What is a choledochal cyst?
This term refers to congenital dilation of the main bile duct (which brings bile from the liver to the intestine) and/or of the intrahepatic bile ducts (in the liver).
The cyst can develop when the junction between the main bile duct and the pancreatic duct is too far from the intestine.
Pancreatic juices (which are irritating) then flow back to the liver through the common bile duct.
This phenomenon causes irritation and promotes the development of a cyst.￼ Its occurrence is very rare, with an incidence in Europe of 1 case in 100,000 births, but the tendency is for it to occur more frequently.
What are the symptoms?
In a small child a choledochal cyst can cause painful abdominal crises or pancreatitis (inflammation of the pancreas), or yellowing of the skin (jaundice), or even the formation of a mass in the right side of the abdomen.
Consequences over the very long term may be biliary cirrhosis (shrinkage of the liver with deterioration of its functionality) or, in 30% of cases in adulthood, progression towards cancer of the bile duct.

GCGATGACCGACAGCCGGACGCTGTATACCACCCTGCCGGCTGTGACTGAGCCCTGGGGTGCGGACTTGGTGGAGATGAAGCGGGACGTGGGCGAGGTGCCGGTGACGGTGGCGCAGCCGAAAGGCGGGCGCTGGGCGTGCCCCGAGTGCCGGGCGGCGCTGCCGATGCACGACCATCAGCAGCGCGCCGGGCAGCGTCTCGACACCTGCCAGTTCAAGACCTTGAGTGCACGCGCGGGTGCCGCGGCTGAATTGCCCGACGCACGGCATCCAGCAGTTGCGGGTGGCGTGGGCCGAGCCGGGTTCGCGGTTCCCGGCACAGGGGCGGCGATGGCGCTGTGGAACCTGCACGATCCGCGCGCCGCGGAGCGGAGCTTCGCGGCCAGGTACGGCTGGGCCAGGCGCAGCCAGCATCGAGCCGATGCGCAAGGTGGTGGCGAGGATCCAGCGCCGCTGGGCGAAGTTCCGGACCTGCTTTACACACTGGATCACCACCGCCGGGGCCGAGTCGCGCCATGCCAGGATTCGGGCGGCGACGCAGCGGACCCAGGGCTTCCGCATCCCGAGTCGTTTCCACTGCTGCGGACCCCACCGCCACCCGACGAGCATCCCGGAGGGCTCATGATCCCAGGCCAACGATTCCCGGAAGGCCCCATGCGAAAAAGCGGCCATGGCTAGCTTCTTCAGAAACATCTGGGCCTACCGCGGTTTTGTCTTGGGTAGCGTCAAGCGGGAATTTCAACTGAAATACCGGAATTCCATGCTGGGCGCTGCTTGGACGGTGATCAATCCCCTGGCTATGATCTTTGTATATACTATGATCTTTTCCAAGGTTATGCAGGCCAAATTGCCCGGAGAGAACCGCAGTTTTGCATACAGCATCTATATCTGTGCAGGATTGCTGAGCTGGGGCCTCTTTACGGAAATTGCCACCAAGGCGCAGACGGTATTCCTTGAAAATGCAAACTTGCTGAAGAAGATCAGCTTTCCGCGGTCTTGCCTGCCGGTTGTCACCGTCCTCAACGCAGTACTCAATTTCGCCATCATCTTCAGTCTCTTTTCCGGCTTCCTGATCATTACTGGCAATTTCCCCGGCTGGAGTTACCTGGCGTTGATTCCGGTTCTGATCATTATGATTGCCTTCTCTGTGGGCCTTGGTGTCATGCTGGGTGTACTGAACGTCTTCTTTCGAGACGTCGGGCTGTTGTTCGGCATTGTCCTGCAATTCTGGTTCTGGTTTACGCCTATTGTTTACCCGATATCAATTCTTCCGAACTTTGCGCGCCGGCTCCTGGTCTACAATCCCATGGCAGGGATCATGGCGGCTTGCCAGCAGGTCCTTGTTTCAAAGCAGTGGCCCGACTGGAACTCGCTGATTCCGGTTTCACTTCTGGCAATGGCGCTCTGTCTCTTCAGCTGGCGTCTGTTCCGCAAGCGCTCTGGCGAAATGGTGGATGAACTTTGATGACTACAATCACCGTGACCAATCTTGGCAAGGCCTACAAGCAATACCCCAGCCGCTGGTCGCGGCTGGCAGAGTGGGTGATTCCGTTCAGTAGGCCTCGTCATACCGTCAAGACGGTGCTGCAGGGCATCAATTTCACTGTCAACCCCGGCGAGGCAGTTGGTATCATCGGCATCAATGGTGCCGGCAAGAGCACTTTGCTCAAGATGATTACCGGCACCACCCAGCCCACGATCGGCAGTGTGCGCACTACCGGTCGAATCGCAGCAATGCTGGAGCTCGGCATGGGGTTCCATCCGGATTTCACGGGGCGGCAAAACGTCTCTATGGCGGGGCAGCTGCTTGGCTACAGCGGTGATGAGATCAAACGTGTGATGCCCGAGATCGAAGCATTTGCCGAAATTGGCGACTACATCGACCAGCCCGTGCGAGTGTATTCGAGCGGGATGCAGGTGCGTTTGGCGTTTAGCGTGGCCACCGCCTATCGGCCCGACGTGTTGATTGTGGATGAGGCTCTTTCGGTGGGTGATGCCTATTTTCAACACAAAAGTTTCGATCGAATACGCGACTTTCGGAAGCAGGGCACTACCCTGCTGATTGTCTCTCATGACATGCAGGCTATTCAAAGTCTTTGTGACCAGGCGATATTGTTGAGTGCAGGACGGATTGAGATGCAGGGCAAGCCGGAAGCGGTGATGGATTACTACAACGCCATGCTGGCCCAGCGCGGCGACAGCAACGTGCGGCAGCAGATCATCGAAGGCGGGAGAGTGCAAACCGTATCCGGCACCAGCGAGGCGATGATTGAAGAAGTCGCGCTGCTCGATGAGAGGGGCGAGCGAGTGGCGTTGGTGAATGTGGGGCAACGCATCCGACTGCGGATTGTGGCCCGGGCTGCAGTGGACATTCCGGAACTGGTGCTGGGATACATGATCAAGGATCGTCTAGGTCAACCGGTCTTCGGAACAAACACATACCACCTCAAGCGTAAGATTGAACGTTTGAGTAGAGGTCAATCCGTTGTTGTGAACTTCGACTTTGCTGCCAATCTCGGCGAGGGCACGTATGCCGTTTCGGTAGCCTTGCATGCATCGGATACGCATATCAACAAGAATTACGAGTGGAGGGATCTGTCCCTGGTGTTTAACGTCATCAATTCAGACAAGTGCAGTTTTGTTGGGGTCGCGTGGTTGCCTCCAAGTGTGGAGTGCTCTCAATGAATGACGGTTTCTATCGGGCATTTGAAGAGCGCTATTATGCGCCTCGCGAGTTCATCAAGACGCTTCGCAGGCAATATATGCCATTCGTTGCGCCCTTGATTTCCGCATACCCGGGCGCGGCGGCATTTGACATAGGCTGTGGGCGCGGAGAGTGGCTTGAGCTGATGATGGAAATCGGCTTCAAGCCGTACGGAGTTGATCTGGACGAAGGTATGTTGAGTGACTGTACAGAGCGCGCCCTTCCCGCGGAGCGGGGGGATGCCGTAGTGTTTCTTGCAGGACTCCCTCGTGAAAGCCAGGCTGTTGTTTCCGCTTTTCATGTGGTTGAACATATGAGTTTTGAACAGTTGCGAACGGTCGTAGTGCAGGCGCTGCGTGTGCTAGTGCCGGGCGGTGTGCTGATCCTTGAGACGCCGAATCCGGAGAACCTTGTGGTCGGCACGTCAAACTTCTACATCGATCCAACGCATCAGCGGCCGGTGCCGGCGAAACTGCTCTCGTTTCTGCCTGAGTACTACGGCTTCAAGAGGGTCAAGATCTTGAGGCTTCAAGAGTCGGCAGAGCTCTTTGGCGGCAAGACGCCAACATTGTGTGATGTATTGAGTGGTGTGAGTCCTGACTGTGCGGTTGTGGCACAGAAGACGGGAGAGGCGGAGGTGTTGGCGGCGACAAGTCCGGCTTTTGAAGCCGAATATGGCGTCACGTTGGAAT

How is it diagnosed?
Diagnosis before birth is possible if choledochal dilation is significant and visible in prenatal ultrasounds.
The main risk is to confuse it with bile duct atresia (see the section on bile duct atresia) in cystic form, which would require urgent treatment, while a choledochal cyst can be removed later, at around the age of 3-6 months.
After birth, the diagnosis is made through an ultrasound scan and a magnetic resonance cholangiopancreatography (cholangio-MRI) allows for a definition of the exact morphology of the cyst.
What are the treatments?
Treatment is always through surgery. It should be performed on a non-emergency basis, but rather quickly after the diagnosis, in order to limit the development of liver fibrosis/cirrhosis or cyst complications.
The surgery includes:
What is the prognosis?
Postoperative results are excellent and there are usually no consequences during recovery.
However, prolonged monitoring with an annual ultrasound scan is required to detect the possible development of a residual millimetric bile duct cancer outside the liver, an extremely rare event.